However, if China underwent a democratic transformation and behaved peaceably toward other democracies, those of America’s allies that most fear Communist China may not feel nearly as threatened—or place the same degree of importance as they do now on their alliances with the United States. This does not mean that China’s Asian neighbors—especially South Korea and Japan, who are still fearful of North Korea—would seek to end their alliances with Washington. But they would also turn toward a democratic China for help in changing North Korean behavior and perhaps even bringing about the peaceful reunification of the Korean Peninsula. Similarly, a democratic China that reassured Taiwan that its people should decide whether to reunite with China or declare independence from it would result in Taiwan being less in need of U.S. security assistance. Other states in the Asia Pacific region such as India, various Southeast Asian countries, Australia, and New Zealand, which all partner with the United States to varying degrees against Communist China, may also find less need to do so vis-à-vis democratic China.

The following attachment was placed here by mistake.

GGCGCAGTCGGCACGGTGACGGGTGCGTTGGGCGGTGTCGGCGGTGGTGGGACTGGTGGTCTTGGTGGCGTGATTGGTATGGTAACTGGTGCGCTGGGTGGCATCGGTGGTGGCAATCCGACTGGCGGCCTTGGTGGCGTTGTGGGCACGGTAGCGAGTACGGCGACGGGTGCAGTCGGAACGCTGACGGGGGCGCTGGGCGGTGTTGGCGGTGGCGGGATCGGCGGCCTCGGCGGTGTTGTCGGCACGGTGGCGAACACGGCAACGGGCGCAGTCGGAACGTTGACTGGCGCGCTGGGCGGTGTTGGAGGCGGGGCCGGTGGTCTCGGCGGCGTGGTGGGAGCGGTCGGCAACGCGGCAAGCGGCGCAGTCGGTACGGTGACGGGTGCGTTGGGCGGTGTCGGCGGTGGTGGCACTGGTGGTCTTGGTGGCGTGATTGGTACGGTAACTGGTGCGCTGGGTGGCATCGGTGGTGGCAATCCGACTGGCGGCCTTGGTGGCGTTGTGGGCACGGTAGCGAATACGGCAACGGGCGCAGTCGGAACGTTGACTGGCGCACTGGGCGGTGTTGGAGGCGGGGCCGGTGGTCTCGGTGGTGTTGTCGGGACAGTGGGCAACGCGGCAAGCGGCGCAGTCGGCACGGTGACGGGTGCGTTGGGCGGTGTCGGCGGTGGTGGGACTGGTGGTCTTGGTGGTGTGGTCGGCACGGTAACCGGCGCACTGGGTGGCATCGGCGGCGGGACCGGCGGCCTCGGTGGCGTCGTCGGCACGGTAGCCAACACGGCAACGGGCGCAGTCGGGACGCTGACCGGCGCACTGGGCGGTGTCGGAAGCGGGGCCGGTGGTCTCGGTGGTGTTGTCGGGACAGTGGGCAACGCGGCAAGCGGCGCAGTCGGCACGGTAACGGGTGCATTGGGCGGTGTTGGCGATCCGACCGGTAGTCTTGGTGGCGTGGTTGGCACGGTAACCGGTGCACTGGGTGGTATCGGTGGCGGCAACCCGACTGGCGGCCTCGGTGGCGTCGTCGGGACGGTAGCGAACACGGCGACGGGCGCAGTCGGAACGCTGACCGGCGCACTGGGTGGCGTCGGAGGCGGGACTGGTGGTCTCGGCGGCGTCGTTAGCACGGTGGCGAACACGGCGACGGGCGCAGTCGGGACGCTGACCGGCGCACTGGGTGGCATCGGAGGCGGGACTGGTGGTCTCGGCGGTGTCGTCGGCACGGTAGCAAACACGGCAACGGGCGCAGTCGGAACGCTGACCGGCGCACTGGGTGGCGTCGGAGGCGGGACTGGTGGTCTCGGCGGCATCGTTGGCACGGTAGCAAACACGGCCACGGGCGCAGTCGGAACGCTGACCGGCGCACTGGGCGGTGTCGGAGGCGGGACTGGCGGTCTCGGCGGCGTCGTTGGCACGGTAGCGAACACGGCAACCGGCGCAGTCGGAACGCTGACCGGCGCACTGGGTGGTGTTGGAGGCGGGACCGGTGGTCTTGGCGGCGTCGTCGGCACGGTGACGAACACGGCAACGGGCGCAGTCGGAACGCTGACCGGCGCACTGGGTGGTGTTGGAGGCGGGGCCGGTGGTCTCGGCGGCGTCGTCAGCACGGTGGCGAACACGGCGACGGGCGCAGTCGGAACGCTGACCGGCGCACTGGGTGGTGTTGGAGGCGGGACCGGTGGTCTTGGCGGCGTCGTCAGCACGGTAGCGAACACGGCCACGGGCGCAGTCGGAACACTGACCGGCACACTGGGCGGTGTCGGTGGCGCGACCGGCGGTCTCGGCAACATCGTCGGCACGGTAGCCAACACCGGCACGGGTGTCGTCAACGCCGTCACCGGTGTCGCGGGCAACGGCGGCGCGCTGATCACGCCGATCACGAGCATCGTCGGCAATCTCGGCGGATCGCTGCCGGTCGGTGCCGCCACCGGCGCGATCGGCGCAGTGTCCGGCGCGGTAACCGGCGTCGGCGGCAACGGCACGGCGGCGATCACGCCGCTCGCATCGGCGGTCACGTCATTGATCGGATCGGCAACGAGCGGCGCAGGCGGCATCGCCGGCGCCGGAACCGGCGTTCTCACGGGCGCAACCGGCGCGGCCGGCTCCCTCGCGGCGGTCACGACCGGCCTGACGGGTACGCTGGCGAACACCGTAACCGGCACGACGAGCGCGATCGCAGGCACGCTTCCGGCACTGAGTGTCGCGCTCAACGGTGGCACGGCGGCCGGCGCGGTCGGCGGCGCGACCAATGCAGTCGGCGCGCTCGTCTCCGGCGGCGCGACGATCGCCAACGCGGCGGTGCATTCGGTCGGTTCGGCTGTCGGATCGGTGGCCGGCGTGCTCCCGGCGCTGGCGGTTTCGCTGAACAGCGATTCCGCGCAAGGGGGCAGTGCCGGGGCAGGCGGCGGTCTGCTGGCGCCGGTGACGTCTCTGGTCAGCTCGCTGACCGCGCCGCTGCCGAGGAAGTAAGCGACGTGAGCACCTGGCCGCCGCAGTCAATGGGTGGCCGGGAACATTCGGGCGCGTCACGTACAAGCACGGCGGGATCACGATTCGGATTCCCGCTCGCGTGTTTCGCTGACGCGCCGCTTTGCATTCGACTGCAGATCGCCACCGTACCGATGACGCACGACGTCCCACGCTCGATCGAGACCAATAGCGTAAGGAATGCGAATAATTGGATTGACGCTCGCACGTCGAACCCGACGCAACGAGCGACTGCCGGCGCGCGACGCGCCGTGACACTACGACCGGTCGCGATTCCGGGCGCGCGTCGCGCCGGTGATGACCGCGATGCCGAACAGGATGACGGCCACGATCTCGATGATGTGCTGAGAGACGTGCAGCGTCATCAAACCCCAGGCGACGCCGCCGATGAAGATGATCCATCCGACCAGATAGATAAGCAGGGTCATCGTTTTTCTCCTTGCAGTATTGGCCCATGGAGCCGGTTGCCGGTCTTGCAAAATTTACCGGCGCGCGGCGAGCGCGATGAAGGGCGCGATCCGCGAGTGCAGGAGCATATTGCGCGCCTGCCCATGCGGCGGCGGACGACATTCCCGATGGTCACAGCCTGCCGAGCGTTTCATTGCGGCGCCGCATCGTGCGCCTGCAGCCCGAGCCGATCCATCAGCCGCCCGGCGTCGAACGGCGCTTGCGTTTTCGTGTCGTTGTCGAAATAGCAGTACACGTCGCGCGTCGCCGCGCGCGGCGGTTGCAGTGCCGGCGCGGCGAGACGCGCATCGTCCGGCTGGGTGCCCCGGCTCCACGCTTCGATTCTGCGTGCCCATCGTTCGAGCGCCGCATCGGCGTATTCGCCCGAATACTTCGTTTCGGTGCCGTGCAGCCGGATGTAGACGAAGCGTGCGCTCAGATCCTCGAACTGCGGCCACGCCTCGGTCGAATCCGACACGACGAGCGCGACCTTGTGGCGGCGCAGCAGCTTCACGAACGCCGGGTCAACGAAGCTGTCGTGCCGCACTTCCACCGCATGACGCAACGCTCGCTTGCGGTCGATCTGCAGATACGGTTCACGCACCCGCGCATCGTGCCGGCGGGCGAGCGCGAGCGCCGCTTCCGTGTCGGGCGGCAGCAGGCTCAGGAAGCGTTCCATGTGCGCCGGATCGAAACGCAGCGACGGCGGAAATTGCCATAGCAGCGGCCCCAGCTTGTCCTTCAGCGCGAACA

Of course, U.S. allies in Europe that fear Russia and in the Middle East that fear Iran would still cling to their alliances with the United States against these adversaries. A democratic transformation in China, though, could set the stage for a democratic transition in Russia. At the very least, Putin could no longer count on a Beijing at odds with Washington to support him in his actions against Ukraine and other neighboring states. While retaining the NATO alliance, European states might increasingly turn to China for help in moderating Russian behavior. Similarly, if a democratic China continued to avoid choosing sides between Iran and its regional adversaries, America’s European and Asian allies, who were never enthusiastic about the ever-expanding U.S. sanctions regime against Tehran, might decide to follow China’s lead.